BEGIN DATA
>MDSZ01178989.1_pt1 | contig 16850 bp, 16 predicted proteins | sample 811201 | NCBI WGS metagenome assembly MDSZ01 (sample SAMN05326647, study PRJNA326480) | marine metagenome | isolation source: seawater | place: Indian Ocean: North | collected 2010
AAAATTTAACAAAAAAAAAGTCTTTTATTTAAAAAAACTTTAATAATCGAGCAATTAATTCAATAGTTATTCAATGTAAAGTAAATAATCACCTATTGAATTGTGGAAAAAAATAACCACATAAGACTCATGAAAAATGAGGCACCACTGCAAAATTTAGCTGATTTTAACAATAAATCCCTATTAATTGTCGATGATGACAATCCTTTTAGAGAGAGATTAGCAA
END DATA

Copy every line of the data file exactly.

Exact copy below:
>MDSZ01178989.1_pt1 | contig 16850 bp, 16 predicted proteins | sample 811201 | NCBI WGS metagenome assembly MDSZ01 (sample SAMN05326647, study PRJNA326480) | marine metagenome | isolation source: seawater | place: Indian Ocean: North | collected 2010
AAAATTTAACAAAAAAAAAGTCTTTTATTTAAAAAAACTTTAATAATCGAGCAATTAATTCAATAGTTATTCAATGTAAAGTAAATAATCACCTATTGAATTGTGGAAAAAAATAACCACATAAGACTCATGAAAAATGAGGCACCACTGCAAAATTTAGCTGATTTTAACAATAAATCCCTATTAATTGTCGATGATGACAATCCTTTTAGAGAGAGATTAGCAA